Catalonia’s Ombudsman: some indoctrination complaints are “phoney and inconsistent”
Rafael Ribó claims it is “normal and necessary” for students to discuss current political events in class
BarcelonaCatalonia’s Ombudsman, Rafael Ribó, warned on Monday that some of the complaints which Spain’s Education Ministry is currently investigating —following reports of alleged indoctrination of schoolchildren by teachers in Catalonia— are “phoney, inconsistent and extemporary”. Last week the ministry disclosed that it had made three formal inquiries concerning a total of 54 specific incidents in 48 different Catalan schools, according to the Ombudsman. In addition, Ribó has received nine complaints, twenty-one information requests and has launched two probes into the incidents, even though only six of them include specific details that might allow the cases to be verified. In total, there are 87 recorded incidents involving 53 schools in Catalonia. Ribó noted that only one teacher has admitted to having made derogatory remarks and he has apologised to his students.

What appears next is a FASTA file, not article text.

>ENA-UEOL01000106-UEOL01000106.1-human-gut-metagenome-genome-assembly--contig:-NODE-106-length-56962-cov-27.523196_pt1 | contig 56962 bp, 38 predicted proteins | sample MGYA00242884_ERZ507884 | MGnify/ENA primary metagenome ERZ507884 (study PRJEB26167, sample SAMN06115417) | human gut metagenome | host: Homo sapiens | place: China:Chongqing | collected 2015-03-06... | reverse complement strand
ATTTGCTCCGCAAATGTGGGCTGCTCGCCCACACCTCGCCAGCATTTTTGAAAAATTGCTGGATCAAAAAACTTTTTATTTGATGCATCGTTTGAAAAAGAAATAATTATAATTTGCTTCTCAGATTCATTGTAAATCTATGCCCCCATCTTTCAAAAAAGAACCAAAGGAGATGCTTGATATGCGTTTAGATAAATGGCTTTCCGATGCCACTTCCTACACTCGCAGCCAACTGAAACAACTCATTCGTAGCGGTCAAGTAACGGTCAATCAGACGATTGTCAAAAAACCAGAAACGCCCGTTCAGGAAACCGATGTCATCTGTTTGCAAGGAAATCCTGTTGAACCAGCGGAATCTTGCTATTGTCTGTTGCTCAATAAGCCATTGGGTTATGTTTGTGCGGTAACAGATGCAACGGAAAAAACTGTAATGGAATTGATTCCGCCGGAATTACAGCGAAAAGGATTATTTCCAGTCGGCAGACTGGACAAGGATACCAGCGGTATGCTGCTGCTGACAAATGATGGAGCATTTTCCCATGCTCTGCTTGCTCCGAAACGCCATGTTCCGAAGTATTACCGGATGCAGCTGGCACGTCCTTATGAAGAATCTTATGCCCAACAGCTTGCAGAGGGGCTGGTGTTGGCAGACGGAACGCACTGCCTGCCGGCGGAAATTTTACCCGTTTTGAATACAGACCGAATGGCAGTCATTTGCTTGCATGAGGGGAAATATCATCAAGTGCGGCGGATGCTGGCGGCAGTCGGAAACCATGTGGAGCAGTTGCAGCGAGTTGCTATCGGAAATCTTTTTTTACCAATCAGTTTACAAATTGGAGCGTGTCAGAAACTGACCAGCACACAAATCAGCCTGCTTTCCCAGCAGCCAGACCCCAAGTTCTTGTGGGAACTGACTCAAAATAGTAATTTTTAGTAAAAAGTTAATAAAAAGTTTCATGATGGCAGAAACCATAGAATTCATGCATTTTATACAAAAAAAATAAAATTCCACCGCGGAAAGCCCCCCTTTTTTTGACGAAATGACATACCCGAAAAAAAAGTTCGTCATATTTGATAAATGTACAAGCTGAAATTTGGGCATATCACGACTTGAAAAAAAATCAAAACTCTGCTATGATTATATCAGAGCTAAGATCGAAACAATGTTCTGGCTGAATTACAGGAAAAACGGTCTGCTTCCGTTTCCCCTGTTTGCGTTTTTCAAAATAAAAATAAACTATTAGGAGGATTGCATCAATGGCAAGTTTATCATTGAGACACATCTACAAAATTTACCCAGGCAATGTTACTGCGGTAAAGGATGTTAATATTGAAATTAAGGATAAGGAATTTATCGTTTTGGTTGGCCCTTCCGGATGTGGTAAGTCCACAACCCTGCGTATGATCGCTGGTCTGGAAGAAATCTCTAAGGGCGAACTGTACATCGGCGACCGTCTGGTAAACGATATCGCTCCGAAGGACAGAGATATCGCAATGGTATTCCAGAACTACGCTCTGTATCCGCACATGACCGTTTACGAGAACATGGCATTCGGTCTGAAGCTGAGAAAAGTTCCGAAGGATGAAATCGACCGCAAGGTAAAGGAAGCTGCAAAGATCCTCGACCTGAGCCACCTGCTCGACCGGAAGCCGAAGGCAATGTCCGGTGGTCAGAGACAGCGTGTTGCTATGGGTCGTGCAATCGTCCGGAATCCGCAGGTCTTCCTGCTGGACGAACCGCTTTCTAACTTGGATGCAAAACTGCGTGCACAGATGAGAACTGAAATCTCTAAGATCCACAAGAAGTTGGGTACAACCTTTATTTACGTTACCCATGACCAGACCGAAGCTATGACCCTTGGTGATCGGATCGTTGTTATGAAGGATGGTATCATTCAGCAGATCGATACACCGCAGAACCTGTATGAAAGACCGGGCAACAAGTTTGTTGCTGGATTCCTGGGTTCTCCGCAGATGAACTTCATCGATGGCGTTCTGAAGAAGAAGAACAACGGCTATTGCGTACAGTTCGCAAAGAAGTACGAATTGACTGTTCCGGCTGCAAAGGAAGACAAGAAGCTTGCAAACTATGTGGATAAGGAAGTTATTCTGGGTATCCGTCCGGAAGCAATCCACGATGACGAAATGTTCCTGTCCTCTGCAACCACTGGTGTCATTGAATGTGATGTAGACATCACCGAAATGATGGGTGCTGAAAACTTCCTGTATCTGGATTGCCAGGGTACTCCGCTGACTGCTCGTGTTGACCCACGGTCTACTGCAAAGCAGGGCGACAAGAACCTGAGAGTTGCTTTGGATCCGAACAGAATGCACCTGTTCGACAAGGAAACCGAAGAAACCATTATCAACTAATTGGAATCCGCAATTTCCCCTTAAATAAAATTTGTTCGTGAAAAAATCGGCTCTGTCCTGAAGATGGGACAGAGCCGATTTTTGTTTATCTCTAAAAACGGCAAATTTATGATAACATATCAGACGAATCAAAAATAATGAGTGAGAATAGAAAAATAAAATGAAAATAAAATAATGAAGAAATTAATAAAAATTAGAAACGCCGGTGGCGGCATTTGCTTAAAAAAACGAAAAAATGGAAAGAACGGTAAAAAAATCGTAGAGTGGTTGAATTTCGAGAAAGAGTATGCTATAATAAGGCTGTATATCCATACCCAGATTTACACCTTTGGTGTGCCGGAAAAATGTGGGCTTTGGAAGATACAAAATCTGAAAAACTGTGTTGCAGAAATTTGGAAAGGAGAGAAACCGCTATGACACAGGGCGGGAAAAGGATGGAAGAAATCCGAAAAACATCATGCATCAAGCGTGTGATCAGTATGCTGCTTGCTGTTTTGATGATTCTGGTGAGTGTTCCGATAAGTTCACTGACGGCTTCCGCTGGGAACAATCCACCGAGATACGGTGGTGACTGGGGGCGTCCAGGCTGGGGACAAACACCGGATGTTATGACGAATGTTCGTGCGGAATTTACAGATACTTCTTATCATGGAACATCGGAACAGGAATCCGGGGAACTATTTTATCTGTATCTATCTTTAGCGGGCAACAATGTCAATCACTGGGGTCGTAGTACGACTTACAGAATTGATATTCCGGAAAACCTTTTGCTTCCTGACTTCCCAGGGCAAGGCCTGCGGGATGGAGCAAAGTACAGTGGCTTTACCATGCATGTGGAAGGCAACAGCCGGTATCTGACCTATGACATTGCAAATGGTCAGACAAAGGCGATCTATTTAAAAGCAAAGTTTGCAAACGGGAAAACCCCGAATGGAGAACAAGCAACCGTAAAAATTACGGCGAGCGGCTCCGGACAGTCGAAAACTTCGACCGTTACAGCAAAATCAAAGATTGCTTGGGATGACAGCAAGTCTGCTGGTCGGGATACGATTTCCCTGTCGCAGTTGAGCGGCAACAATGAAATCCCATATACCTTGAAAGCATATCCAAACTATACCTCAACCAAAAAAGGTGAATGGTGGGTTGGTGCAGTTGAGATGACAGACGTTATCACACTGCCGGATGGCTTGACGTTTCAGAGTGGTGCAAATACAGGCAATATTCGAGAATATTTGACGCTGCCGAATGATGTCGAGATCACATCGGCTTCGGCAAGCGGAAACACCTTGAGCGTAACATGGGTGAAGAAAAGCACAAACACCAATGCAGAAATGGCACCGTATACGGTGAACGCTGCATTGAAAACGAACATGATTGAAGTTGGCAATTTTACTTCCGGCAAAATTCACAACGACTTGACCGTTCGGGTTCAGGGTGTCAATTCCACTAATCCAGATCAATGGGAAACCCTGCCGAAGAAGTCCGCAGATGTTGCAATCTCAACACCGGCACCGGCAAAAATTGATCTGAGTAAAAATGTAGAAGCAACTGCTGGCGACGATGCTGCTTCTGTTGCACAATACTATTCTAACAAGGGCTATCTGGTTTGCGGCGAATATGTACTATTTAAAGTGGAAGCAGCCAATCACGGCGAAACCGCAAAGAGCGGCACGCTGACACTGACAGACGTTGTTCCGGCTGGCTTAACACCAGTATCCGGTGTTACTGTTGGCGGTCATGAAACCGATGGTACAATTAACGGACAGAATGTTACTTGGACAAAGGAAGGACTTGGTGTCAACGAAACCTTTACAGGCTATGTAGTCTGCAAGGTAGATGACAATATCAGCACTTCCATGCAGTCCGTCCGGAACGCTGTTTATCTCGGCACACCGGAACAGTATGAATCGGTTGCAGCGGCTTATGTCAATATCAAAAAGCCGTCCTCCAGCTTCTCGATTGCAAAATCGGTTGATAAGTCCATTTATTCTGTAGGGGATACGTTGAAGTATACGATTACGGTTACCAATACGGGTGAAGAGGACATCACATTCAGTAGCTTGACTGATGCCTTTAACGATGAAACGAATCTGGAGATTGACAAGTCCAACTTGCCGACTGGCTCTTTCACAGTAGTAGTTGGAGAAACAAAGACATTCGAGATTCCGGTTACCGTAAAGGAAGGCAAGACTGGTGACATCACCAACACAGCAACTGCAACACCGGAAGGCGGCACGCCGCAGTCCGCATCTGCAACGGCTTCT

At a press conference, the Ombudsman mentioned “indirect” complaints by “unnamed” individuals and others who “do not live in Catalonia”. “I find it surprising that the authorities have not looked into these cases”, he stated. In fact, he claimed that after reviewing all the textbooks (AMES, a teachers’ union, complained that course books were being used to indoctrinate children), the Ombudsman has found “no evidence of indoctrination in them”. “I speak with the rigour required by the institution I represent”, he stressed.
On this point, Ribó noted that even though teachers are “scared”, it would be “a mistake” to avoid class discussions about the political situation in Catalonia. Ribó added that “it is normal and necessary to discuss the political situation in Catalonia” because, he said, “schooling is about citizenship education”.
On the subject of the controversy surrounding the nine teachers in a Sant Andreu de la Barca school who are currently being investigated by the Public Prosecutor for hate crimes after they allegedly ”humiliated” the children of Guardia Civil officers, Ribó condemned the “lack of impartiality” of the prosecutor’s probe because it is only examining the version of the complainants and not that of the teachers involved. The Ombudsman underscored this case because he has repeatedly decried the fact that complaints have not been made through the usual channels (with the school principal or the inspection service), but instead a criminal lawsuit has been filed in order to resolve the matter. Ribó stressed that “the only way to solve conflicts is through the education community, not in a criminal court of law”.
Therefore, he urged Spanish PM Mariano Rajoy and the parliamentary leaders in Madrid and Barcelona to address these issues “within the education community”.